StateWORKS: Frequently Asked Questions

  1. Where do you produce code?
  2. What if we do not have a precise, written specification?
  3. What are the most appropriate sorts of projects for StateWORKS?
  4. How is StateWORKS Software Tested?
  5. StateWORKS needs to be learnt, so would one really save on time?
  6. There must be some problems, surely?
  7. Have you found a "silver bullet" solving all software problems?
  8. You seem to be able to do just about anything with StateWORKS! Can it be true?


Q1. Where do you produce code?

A. StateWORKS does not produce code for state machines in the common sense of this word, as there is no need for it. StateWORKS generates specification 'code' as data files which can be directly (and very efficiently) processed by the executor without any additional 'manual' handling.

A project is built by means of the StateWORKS Library (RTDB Class Library) in any of several possible C++ development systems. In this way the software for the rest of the system: input/output handlers, user interfaces, communications links etc. is added to the project.

The specification for systems of state machines of any degree of complexity is introduced into the run-time system as a C++ file. This specification, as designed and tested in the StateWORKS Studio development environment, is always complete, i.e. it is a part of the final executable application. During system testing and validation, if the effects of changes in the state machines need to be tried efficiently, an alternative approach is to reload the specification file from disc on each restart: this avoids repeating the build process for each small change, such as a revised timer setting.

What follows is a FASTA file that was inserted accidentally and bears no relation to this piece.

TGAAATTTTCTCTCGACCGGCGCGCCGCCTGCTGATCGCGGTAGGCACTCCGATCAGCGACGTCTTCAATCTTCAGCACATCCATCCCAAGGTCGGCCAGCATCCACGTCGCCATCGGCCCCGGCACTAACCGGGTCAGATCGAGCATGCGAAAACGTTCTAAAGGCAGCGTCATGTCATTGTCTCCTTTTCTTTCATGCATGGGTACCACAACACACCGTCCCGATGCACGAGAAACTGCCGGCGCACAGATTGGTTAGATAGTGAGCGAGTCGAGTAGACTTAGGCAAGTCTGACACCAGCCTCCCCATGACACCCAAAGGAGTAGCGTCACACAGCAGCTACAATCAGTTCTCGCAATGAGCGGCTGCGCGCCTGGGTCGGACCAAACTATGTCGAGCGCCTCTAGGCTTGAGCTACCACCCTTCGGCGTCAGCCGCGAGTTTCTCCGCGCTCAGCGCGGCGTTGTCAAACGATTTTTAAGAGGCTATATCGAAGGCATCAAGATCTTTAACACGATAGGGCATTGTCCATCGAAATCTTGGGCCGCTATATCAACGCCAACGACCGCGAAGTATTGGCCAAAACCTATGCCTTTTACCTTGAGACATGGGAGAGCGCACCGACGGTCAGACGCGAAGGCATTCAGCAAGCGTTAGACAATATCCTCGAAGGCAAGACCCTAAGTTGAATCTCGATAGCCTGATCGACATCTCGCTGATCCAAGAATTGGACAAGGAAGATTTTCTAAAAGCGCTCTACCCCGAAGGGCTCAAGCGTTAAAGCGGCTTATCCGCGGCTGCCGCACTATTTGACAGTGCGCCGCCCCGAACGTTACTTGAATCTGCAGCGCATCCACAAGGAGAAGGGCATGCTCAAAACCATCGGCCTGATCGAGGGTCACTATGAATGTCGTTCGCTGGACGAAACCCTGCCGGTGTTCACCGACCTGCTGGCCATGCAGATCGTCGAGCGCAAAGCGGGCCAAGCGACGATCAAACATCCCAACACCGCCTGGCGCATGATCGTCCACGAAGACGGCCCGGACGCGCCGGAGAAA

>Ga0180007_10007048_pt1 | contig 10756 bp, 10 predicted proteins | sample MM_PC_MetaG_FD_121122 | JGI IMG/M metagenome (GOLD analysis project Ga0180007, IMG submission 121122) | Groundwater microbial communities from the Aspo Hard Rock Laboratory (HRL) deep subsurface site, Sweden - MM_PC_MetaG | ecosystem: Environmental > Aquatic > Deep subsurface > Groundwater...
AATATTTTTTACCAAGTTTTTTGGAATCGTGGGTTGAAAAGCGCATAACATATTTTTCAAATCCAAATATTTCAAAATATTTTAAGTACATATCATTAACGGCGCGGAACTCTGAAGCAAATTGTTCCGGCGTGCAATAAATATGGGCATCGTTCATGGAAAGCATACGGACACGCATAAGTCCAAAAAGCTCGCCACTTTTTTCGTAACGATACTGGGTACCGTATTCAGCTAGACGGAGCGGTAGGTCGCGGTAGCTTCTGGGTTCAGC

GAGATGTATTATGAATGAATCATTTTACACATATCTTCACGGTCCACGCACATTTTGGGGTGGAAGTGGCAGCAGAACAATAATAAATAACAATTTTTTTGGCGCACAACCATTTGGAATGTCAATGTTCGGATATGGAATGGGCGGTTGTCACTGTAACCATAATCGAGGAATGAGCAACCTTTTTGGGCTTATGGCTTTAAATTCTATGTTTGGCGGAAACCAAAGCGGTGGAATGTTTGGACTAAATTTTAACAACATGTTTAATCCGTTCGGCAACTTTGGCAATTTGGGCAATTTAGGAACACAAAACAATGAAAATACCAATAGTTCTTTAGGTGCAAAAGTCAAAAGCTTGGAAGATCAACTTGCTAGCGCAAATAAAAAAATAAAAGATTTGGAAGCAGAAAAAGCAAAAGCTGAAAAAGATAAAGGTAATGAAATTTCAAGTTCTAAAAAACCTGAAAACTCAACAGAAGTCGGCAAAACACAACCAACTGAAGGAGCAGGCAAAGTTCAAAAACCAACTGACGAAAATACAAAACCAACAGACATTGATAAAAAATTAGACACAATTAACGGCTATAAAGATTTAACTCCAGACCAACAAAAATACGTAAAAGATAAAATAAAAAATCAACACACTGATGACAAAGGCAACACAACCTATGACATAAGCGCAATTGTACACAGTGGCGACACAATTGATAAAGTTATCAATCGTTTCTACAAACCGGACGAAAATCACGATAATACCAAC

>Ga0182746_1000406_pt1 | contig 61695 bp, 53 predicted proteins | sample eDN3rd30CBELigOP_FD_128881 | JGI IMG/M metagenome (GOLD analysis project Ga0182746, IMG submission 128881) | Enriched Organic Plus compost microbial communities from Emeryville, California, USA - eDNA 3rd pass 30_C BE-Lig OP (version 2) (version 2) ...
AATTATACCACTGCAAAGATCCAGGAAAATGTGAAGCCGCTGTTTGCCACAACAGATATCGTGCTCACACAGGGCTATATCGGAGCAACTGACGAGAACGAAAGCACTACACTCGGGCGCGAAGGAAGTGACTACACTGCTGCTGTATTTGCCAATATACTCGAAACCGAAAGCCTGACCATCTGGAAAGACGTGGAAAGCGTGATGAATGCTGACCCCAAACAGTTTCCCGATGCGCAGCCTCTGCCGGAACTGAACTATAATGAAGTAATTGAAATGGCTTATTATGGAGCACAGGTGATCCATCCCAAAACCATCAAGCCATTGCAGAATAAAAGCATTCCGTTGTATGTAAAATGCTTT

Q2. What if we do not have a precise, written specification?

A. This is a common situation in real life. One of the really powerful and useful features of the StateWORKS development process is that the system designer is forced to make a totally complete specification: there is no coding process where details can be fixed later. In fact the designer will not first make a complete specification and then apply StateWORKS: he will use the StateWORKS I.D.E. as an interactive tool, whereby all the areas of missing information are shown up, and must be fixed, usually in close interaction with the customer. Some projects, done in this way, were claimed to have been impossible to complete without using this powerful tool!

Q3. What are the most appropriate sorts of projects for StateWORKS?

A. A very wide variety. Industrial processes are a prime category, particularly when a series of complex operations must be applied to a number of batches, as in semiconductor production. Embedded systems in instruments and measuring equipment are another examples.

Another area of application is in communications, networks and telephony, where the numerous and often complex protocols are usually specified in terms of finite state machines.

Software for safety-critical systems such as in transportation could advantageously use StateWORKS. There are a number of methods of checking the validity of formal specifications, as expressed as Petri nets, state machines or otherwise, and such specifications can be easily coded into the StateWORKS format.

Unlike some software tools which have been well publicised, StateWORKS is very well suited to the largest and most complex systems. One of the first, and highly successful, projects using this technology was implemented on ten D.E.C. VAXeln computers, networked, as a system of 400 finite state machines as early as 1990. StateWORKS in its present form can be used to automate complete production lines of any size.

Q4. How is StateWORKS Software Tested?

A. The StateWORKS Studio development environment provides a simple tool "SWLab" which will exercise the specification. With this, one uses a Monitor such as "SWMon" to observe items of interest, and to stimulate the system with artificial inputs. A second monitor "SWQuickPro" is available, which is able to record test sequences, and save them for re-use later, to be run automatically. It can also process lists of such recorded tests, and this is useful when making changes to a project, to confirm the absence of unwanted side effects.